Monday, September 16, 2013

How I became a fan

In particular, a science fiction fan.  I'd been a reader of science fiction and fantasy in my childhood, starting with the Scholastic Book Club paperbacks that I regularly bought in elementary school, including books by Robert Silverberg, Lester Del Rey, and Alexander Key.

Later on I discovered the Heinlein juveniles and the classics by Jules Verne and H.G. Wells.  Then when I turned twelve or so I started reading Jack Vance's Dying Earth stories and then was passed Tolkein's Lord of the Rings trilogy by my sister and I was hooked.  I also read Frank Herbert's Dune, Heinlein's Stranger in a Strange Land, plus some Bradbury, and Harlan Ellison's stories and anthologies.  I also read and had every Tarzan novel, so by the time I left home and went off to college I'd pretty much graduated from the public library's SF&F section, with some skipped courses left unread on the shelves.  Not that they were required.

In the meantime I'd also seen some SF TV, but it had been drivel like Lost In Space, Time Tunnel, Voyage to the Bottom of the Sea, etc.  I somehow missed the original run of Star Trek but when I was a young teenager some of my buddies and I started watching afternoon reruns in the early 1970s after we were out of school, and we saw them all and enjoyed the experience.  Media SF was to me fun, but not as deep as what I'd been reading.  One thing I did miss out on was the SF&F peridoicals of the day, so I never saw those ads in the back talking about conventions and fandom.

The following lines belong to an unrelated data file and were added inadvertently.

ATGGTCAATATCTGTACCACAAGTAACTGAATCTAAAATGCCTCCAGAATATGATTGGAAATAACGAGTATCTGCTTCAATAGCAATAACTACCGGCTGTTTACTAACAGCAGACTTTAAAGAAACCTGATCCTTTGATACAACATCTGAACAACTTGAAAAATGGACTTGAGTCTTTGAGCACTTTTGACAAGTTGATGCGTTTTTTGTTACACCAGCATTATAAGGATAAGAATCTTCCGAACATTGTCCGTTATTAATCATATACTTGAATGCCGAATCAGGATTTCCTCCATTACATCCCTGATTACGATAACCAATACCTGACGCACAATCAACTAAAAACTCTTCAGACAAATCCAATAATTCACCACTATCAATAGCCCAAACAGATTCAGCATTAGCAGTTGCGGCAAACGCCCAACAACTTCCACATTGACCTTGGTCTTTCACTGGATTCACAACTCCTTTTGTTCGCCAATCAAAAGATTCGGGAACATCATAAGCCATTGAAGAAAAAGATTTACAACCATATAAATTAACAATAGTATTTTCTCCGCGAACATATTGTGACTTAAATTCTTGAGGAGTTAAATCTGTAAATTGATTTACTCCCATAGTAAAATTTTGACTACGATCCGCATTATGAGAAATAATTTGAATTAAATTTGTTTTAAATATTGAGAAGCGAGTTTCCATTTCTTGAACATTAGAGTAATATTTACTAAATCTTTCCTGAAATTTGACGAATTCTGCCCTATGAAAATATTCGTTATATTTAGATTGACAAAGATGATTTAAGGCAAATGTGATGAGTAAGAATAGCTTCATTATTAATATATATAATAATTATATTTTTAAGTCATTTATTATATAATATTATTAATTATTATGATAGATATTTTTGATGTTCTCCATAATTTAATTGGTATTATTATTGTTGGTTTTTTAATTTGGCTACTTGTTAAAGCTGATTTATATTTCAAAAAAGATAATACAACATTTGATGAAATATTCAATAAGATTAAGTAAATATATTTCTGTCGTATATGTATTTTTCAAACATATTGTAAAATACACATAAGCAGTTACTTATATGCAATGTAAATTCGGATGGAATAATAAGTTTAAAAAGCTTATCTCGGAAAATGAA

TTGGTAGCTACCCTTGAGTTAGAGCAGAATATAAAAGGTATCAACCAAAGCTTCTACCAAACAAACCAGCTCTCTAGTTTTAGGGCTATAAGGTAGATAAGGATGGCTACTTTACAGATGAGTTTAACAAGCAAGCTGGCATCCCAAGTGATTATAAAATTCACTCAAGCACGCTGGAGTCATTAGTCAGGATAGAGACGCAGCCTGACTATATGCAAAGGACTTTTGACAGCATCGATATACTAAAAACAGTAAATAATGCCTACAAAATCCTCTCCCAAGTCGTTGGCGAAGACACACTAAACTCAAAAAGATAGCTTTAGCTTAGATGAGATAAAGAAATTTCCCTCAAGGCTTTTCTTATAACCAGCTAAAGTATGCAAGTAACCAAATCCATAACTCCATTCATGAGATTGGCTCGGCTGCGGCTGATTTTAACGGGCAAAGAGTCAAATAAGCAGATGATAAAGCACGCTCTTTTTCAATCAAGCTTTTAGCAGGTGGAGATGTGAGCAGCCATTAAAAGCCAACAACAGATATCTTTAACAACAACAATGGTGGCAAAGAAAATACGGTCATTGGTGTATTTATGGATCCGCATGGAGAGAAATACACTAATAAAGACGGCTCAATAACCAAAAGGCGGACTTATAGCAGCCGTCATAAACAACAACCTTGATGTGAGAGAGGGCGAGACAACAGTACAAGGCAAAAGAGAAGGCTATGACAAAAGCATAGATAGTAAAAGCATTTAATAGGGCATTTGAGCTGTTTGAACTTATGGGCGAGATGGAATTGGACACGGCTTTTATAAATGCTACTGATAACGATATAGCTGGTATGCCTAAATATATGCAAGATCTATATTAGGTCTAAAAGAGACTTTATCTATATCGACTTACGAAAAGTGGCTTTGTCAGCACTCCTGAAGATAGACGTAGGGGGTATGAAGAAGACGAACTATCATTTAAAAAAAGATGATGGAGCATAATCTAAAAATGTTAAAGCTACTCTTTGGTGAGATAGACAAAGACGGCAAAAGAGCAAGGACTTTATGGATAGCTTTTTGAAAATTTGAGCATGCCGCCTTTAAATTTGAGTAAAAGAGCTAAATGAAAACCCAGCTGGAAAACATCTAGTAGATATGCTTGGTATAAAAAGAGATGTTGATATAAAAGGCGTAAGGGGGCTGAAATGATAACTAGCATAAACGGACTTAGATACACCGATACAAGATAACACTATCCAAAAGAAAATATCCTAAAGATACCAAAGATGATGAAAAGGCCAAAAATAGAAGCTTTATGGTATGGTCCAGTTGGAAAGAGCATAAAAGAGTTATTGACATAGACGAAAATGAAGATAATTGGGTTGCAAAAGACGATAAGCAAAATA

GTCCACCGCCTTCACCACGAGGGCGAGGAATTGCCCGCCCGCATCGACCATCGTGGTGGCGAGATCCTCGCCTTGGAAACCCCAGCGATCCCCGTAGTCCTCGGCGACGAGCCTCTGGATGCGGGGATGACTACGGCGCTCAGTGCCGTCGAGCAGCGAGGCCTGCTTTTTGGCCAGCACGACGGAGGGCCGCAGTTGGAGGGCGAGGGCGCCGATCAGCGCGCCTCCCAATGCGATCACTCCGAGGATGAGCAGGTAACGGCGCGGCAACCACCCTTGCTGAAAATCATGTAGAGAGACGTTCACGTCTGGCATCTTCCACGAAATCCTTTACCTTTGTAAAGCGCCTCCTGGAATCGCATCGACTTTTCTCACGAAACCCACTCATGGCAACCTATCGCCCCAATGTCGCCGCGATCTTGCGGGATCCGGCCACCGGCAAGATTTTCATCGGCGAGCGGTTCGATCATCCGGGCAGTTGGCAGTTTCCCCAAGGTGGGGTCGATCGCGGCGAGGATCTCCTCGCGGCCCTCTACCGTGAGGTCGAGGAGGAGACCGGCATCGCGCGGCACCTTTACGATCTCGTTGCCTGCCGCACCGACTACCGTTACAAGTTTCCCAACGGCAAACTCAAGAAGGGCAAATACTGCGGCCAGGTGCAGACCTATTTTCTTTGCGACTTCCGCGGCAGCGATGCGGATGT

Then after I'd gone to the University of Iowa for a semester in 1977 (after being a semi-truck driver while I was trying to figure out what to do with my life - long story), Iowa Public TV in the spring of 1978 started running episodes of Dr. Who at 10pm, Monday-Thursdays and somehow I discovered it and since I had the best color TV on the dorm floor I was living on, there was a gang of several guys who gathered every night to watch a half-hour fun-filled episode.  One of the people there, Mike Miller (aka "Spacey"), was a member of a group called SFLIS (Science Fiction League of Iowa Students) and told me about them and that they met weekly at a downtown bar, The Mill, and if I'd be interested in attending one.  I was, and I did, and I had fun talking science fiction with them over the next few semesters and watching Dr. Who until it was taken off the air in March of 1979.

Then in the fall of 1979 I was involved enough with the club to help a little with putting on a convention, which was ICon 4, that November.  I wasn't responsible for much and as a result had a great time while all was not so well otherwise.  (It's known as DisasterCon in ICon lore for a good reason.)  But I still liked what I saw of what was called "fandom" and the next spring went to another convention, Minicon, in Minneapolis, and then went to the next ICon in Cedar Rapids in the fall of 1980 and to many other cons since.  It's been great fun, mostly.

So thanks Spacey for introducing me to fandom, and I'll see you at ICon 38 in November!

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